Oxford Scholar Presents Latest Research
By Rachel Judy | September 27, 2010
Dr. Michael Ward
C.S. Lewis' Chronicles of Narnia are loved by generations around the world. For children, the adventures in Narnia are unparalleled. For scholars, the books contain a literary mystery that has, at times, seemed unsolvable. Oxford chaplain and Lewis scholar Dr. Michael Ward has begun to unlock some of Lewis' secrets.
On Sept. 22, Regent University's School of Communication & the Arts hosted Ward's presentation "The Heavens are Telling the Glory of God: C.S. Lewis, Narnia, and the Planets" in which he presented his theories on Lewis' work. Ward's theory responds to the disagreement among the literary community over the seemingly random construction of the books. Although they are presented as a series, there are significant inconsistencies between them that have left both readers and scholars puzzled.
"The possibility that he could have just slopped these books together is simply unthinkable," Ward told a packed audience. Rather, Ward says that Lewis—known for his secretive nature—knew exactly what he was doing when he wrote each of the seven books.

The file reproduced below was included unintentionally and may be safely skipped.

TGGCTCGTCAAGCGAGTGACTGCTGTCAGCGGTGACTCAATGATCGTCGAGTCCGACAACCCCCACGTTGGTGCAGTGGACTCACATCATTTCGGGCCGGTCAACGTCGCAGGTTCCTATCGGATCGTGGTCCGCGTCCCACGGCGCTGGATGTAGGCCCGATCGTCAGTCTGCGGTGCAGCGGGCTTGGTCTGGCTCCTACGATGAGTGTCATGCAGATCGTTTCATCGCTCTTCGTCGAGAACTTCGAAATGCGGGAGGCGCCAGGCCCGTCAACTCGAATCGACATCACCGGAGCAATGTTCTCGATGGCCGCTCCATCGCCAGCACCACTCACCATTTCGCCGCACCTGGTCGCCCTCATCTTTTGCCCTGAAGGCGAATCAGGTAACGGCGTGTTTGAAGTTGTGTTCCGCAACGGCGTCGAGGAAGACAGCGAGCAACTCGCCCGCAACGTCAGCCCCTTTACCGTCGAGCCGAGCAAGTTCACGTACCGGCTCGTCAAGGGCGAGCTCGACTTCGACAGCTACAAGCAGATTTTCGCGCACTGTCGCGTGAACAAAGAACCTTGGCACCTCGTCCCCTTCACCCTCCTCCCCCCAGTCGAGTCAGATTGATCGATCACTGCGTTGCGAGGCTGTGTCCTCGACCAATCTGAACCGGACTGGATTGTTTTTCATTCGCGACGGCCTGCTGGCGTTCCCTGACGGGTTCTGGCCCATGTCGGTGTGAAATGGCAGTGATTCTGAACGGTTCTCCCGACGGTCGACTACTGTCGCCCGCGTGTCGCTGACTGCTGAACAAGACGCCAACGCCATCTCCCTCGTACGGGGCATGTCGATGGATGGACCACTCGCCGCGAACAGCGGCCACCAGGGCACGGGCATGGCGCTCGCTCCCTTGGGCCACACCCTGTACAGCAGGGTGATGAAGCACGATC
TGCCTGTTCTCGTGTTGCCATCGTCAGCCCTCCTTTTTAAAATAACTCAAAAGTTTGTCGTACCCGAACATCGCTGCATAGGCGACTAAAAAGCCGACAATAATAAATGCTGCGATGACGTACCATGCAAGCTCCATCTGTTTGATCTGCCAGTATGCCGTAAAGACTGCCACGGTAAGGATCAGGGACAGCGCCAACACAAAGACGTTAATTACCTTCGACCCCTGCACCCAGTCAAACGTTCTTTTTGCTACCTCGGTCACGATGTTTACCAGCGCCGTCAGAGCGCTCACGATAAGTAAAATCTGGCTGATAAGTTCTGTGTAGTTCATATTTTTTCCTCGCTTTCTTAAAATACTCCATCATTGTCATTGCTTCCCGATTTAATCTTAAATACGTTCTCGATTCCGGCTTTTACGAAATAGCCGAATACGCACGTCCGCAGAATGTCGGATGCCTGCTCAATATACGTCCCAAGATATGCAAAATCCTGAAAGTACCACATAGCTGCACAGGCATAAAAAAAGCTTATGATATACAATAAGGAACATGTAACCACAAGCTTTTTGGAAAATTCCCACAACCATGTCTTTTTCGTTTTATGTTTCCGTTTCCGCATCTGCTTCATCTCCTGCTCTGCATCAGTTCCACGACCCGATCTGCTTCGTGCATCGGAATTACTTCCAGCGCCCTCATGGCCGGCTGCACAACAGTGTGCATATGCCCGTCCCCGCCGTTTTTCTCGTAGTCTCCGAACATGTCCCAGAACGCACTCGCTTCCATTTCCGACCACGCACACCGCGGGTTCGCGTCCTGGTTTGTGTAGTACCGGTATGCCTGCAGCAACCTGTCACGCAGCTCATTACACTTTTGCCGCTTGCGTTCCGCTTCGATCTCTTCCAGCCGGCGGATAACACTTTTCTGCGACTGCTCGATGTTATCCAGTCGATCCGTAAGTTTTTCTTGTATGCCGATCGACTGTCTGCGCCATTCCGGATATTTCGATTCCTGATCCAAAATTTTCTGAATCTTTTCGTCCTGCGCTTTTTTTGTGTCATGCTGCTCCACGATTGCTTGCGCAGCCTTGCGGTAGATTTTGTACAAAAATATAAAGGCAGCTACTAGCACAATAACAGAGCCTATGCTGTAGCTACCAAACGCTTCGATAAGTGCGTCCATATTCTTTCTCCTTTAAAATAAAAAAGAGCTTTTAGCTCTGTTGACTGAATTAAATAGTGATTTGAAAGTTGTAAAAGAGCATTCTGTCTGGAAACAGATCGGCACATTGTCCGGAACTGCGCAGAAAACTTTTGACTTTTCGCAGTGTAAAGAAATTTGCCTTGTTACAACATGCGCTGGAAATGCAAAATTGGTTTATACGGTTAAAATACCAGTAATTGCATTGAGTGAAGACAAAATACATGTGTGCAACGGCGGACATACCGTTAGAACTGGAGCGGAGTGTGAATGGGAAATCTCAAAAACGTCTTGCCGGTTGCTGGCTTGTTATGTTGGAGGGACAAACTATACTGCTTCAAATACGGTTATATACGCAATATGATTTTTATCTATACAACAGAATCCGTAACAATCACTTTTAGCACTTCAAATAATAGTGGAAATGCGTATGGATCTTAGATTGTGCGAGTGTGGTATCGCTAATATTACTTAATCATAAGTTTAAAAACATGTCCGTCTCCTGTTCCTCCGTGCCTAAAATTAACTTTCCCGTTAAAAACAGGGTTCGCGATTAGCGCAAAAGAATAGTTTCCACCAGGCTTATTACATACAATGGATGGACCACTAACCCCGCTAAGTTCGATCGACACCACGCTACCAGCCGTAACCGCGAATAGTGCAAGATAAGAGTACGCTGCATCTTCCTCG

Ward believes that each of the seven novels in the Chronicles of Narnia is framed around one of the seven planets of Medieval cosmology—Jupiter, Mars, the Sun, the Moon, Mercury, Venus and Saturn.
"The Narnia books are richly teeming with creative intelligence & because Lewis believed the same about the real world," he explained.
Ward pointed out that the subtle use of planetary characteristics in his stories is in keeping with Lewis' stated belief that atmosphere, not plot, is what ultimately draws a reader into a story. "The plot, as we call it, is only really a net whereby to catch something else. The real theme may be ... much more like a state or quality," Lewis wrote.
Ward is perhaps best known for his 2008 book, Planet Narnia: The Seven Heavens in the Imagination of C.S. Lewis. The result of his doctoral dissertation research, Planet Narnia present's Ward's theory that there is indeed a cohesive theme among Lewis' Chronicles of Narnia. His latest book, The Narnia Code: C. S. Lewis and the Secret of the Seven Heavens (set for release in November) continues this look at Lewis' literary intentions.
A leading expert on the works of C.S. Lewis, Ward is a writer, speaker and chaplain of St. Peter's College, Oxford. He is the associate editor of Davey's, an online daily poetry subscription and the co-editor of The Cambridge Companion to C.S. Lewis (not yet released, with Robert MacSwain) and Heresies and How to Avoid Them (with Ben Quash).
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